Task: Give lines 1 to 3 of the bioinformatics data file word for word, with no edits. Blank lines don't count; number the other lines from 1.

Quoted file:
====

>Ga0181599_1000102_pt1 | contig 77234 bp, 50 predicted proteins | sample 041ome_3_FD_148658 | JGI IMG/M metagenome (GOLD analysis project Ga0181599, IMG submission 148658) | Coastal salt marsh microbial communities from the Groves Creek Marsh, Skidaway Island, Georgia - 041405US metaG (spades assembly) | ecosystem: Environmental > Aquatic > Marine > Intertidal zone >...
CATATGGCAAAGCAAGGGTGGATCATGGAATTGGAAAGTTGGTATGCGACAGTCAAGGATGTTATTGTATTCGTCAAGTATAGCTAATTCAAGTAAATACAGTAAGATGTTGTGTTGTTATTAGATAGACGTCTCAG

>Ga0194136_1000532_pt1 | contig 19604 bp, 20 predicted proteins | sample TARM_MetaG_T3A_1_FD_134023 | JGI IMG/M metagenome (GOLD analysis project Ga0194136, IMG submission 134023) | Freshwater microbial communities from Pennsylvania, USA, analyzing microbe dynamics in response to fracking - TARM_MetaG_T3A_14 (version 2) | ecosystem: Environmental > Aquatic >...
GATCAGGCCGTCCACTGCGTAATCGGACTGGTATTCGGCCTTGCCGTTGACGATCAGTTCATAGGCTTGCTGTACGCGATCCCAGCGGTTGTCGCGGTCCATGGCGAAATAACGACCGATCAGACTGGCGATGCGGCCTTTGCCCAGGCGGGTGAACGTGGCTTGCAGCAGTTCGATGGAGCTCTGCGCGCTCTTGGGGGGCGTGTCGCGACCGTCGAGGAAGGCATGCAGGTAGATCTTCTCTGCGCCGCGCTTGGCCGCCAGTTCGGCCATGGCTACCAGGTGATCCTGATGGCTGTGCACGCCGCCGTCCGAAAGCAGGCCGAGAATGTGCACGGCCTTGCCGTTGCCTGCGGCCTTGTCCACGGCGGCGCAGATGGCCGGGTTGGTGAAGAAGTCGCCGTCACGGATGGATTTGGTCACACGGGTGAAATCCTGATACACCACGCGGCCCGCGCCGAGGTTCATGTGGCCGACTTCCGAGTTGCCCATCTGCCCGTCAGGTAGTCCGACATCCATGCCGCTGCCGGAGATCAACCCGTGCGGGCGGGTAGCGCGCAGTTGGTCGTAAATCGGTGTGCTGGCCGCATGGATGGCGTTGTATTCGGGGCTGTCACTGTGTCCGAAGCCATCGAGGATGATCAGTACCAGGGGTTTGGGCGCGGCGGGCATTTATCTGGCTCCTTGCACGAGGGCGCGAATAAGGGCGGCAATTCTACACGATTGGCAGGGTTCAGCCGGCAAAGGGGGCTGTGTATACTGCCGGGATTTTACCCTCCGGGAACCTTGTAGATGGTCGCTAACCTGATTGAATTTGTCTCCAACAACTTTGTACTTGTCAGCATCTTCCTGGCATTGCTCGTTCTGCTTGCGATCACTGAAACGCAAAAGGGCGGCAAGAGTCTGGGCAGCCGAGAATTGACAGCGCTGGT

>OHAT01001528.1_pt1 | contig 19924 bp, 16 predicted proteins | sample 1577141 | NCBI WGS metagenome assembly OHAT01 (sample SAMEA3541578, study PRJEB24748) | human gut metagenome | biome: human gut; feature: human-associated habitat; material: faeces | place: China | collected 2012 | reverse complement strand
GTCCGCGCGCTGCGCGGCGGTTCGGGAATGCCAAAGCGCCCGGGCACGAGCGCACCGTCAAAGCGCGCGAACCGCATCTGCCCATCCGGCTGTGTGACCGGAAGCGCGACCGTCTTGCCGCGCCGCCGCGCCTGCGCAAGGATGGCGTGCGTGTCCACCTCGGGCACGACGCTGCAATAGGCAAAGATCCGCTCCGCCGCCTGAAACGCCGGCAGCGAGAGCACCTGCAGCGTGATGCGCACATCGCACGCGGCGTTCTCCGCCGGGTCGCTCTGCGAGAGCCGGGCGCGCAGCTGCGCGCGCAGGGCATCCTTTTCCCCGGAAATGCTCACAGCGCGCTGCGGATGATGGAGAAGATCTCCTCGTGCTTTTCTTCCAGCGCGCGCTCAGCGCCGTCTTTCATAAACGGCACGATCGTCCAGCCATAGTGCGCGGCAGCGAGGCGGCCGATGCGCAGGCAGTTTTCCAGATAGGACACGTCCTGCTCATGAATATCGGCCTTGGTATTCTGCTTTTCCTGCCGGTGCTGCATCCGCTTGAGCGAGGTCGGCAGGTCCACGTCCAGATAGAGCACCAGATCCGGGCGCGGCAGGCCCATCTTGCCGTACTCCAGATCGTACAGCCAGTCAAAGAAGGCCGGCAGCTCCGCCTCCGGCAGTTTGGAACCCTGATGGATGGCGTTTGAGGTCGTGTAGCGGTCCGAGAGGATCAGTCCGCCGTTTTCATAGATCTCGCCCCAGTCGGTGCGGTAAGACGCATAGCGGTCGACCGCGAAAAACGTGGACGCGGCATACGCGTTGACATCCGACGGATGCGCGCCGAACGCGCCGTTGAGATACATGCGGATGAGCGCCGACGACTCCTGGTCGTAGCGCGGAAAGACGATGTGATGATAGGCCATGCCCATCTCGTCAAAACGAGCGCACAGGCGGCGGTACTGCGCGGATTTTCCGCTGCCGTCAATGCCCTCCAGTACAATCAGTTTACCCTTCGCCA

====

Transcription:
>Ga0181599_1000102_pt1 | contig 77234 bp, 50 predicted proteins | sample 041ome_3_FD_148658 | JGI IMG/M metagenome (GOLD analysis project Ga0181599, IMG submission 148658) | Coastal salt marsh microbial communities from the Groves Creek Marsh, Skidaway Island, Georgia - 041405US metaG (spades assembly) | ecosystem: Environmental > Aquatic > Marine > Intertidal zone >...
CATATGGCAAAGCAAGGGTGGATCATGGAATTGGAAAGTTGGTATGCGACAGTCAAGGATGTTATTGTATTCGTCAAGTATAGCTAATTCAAGTAAATACAGTAAGATGTTGTGTTGTTATTAGATAGACGTCTCAG

>Ga0194136_1000532_pt1 | contig 19604 bp, 20 predicted proteins | sample TARM_MetaG_T3A_1_FD_134023 | JGI IMG/M metagenome (GOLD analysis project Ga0194136, IMG submission 134023) | Freshwater microbial communities from Pennsylvania, USA, analyzing microbe dynamics in response to fracking - TARM_MetaG_T3A_14 (version 2) | ecosystem: Environmental > Aquatic >...